In a major boost to the government of India, the new Prime Minister of Bhutan, Lyonchhen Dr. Lotey Tshering, said his government is committed to strengthening the existing ties between Bhutan and India.
Speaking to India’s Foreign Secretary Mr. Vijay Gokhale, who was in Bhutan this week, Prime Minister Dr. Lotey Tshering said Bhutan and India share a “special bond of friendship and cooperation”. “Our foreign policy should not change every five years with change in government,” the prime minister said.
Dr. Lotey Tshering’s party, Druk Nyamrup Tshogpa (DNT), swept the polls on October 18 winning 30 of the 47 constituencies in Bhutan’s third National Assembly (Lower House) election. The new government officially assumed office on November 7.
Mr. Vijay Gokhale is the first high-level foreign dignitary to visit Bhutan after the election. He conveyed the warm wishes of the Prime Minister of India and assured Prime Minister Dr. Lotey Tshering of India’s continuous support to Bhutan’s development. The foreign secretary also conveyed Prime Minister Narendra Modi’s invitation to Dr. Lotey Tshering to visit India.
Mr. Vijay Gokhale last visited Bhutan in the first week of April this year.
Bhutan’s 12th five year economic plan
A brief post on the Facebook page of the Office of the Prime Minister of Bhutan stated that Prime Minister Dr. Lotey Tshering and Mr. Vijay Gokhale discussed Bhutan’s 12th Five Year Plan (2018-2023) and other developmental activities of mutual interest.
Since 1961 Bhutan has followed a five-year socio-economic development planning cycle. The five-year plans articulate the socio-economic development priorities that are implemented over a five-year period. The Indian government has continued to play a major role in financing the plans. In fact, India solely financed Bhutan’s first three five-year development plans.
According to Gross National Happiness Commission (GNHC, Bhutan’s equivalent of India’s Planning Commission), the total indicative outlay for the 12th Plan is expected to be around Nu. 310 billion, about 38 percent more than the 11th Plan (2013-2018) outlay. The Ngultrum is pegged to the Indian Rupee at par. According to India’s Ministry of External Affairs, New Delhi committed Rs. 45 billion for Bhutan’s 11th Plan. Additionally, another Rs. 5 billion came in as part of the Economic Stimulus Plan.
The two countries first discussed India’s scope of assistance to 12th Plan in New Delhi on 10 November 2017. The discussion took place during the annual India-Bhutan development cooperation talks and was co-chaired by Mr. Vijay Gokhale.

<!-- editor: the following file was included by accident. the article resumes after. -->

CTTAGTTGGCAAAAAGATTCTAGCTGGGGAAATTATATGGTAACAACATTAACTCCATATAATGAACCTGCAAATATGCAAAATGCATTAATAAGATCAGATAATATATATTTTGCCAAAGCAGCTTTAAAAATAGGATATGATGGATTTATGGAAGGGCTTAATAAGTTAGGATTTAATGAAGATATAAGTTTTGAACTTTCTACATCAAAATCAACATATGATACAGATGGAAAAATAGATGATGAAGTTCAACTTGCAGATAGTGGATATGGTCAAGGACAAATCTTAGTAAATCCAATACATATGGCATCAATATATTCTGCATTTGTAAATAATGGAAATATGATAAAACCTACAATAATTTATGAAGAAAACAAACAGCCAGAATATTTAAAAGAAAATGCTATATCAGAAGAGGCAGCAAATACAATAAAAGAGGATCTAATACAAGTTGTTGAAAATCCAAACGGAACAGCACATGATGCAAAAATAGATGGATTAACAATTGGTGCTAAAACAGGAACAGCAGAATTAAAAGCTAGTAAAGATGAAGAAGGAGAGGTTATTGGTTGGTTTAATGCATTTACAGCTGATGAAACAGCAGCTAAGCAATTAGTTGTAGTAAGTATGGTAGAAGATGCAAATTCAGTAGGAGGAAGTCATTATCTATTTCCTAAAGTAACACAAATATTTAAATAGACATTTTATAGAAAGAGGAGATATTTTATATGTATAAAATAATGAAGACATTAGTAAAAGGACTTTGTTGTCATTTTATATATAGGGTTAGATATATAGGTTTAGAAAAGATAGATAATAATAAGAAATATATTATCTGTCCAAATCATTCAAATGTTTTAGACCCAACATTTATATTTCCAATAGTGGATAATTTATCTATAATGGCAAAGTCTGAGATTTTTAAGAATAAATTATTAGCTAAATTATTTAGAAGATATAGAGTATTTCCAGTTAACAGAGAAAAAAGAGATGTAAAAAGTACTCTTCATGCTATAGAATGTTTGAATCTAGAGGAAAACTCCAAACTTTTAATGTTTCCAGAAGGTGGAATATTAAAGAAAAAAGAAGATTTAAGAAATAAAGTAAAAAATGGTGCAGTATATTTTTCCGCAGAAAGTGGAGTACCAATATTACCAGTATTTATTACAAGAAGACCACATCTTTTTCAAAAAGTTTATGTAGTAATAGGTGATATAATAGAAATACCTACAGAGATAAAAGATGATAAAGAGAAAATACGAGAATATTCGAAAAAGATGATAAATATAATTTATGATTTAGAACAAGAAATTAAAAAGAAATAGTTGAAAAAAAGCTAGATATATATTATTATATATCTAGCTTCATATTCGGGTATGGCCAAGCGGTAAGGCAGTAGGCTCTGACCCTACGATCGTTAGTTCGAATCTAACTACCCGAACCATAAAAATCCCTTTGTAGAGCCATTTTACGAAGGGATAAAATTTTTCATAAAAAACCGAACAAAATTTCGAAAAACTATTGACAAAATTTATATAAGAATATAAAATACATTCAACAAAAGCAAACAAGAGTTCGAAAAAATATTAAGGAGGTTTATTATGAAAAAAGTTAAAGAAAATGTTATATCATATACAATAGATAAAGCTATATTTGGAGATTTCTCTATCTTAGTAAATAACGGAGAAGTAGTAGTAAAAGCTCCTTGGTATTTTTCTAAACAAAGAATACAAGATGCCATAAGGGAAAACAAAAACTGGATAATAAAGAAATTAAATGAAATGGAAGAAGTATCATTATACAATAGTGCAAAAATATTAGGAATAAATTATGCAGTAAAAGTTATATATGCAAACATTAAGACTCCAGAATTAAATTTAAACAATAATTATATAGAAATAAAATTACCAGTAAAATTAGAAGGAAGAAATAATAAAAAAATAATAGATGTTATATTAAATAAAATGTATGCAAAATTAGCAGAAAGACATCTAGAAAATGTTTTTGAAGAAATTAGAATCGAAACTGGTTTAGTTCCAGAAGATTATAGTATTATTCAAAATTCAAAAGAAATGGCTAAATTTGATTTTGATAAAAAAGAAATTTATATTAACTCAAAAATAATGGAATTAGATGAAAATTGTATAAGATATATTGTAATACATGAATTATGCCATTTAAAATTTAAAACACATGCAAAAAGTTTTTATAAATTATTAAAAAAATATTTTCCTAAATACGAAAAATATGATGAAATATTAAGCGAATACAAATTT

At least three new hydro-electricity projects are expected to be complete and commissioned in the 12th Plan. The new projects will take Bhutan’s installed generation capacity from 1,500 MW to 4,500 MW. The projects would contribute hugely to domestic revenues.
The 12th FYP is an ambitious five-year project. With the theme ‘A Just, Harmonious and Sustainable Society’, the Plan has identified a set of 16 national key results areas with corresponding key performance indicators. The draft went through multiple consultations with people from all parts of the country.
The Plan’s ambition also comes from its move for greater fiscal decentralization. According to GNHC, the 12th Plan has increased the capital allocation to the local government to 50 percent, up from 11th Plan’s 30 percent. This means resource allocation to the local government would almost double. Therefore, the local government will also see a greater decentralization of roles and functions in implementing the planned activities.
The 12th Plan conundrum
The Plan technically should have begun on 1 July 2018 considering the July-June fiscal year and the five-year cycle. However, the 12th Plan has not yet begun because of a number of minor complications.
With democratically elected political parties taking over the reins of the government since 2008, GNHC has started reviewing the winning party’s manifesto and public pledges to align them with centrally planned activities. The GNHC studies possible implications of the manifesto on the five-year plan and submits recommendations based on which the government acts.
The Cabinet then approves the Plan and presents it to the first session of the Parliament. Simultaneously implementation of planned activities begins.
However, the 12th Plan has not been approved so far although GNHC officials have aligned the DPT manifesto and public pledges to the draft Plan. It is expected to take another couple of months before the Plan is finalized. This means at least six months of the five years would have elapsed when the Plan is approved for implementation.
A similar conundrum was encountered when the Ninth Plan ended and the 10th Plan began. However, the GNHC leaves it to the government of the day to make the decision as to when the new Plan should formally begin. Technically, though, a five-year plan coincides with the elected government’s five-year tenure. By this rationale, the 12th Plan will spill over into the next government’s tenure in 2023.
Gopilal Acharya is the creator of The Talking Hills. He is an award winning journalist and has written for CNN, South Asian Monitor, The Straits Times, Scroll.in, The Telegraph, Kuensel, Bhutan Times, and The Journalist, among others. He is the author of Bhutanese Folk Tales (From the East and the South) and Dancing to Death (a book of poems). The manuscript of his debut novel, With a Stone in My Heart, was longlisted for the 2009 Man Asian Literary Prize. His poetry and fiction have appeared in Asia Literary Review and Himal Southasian.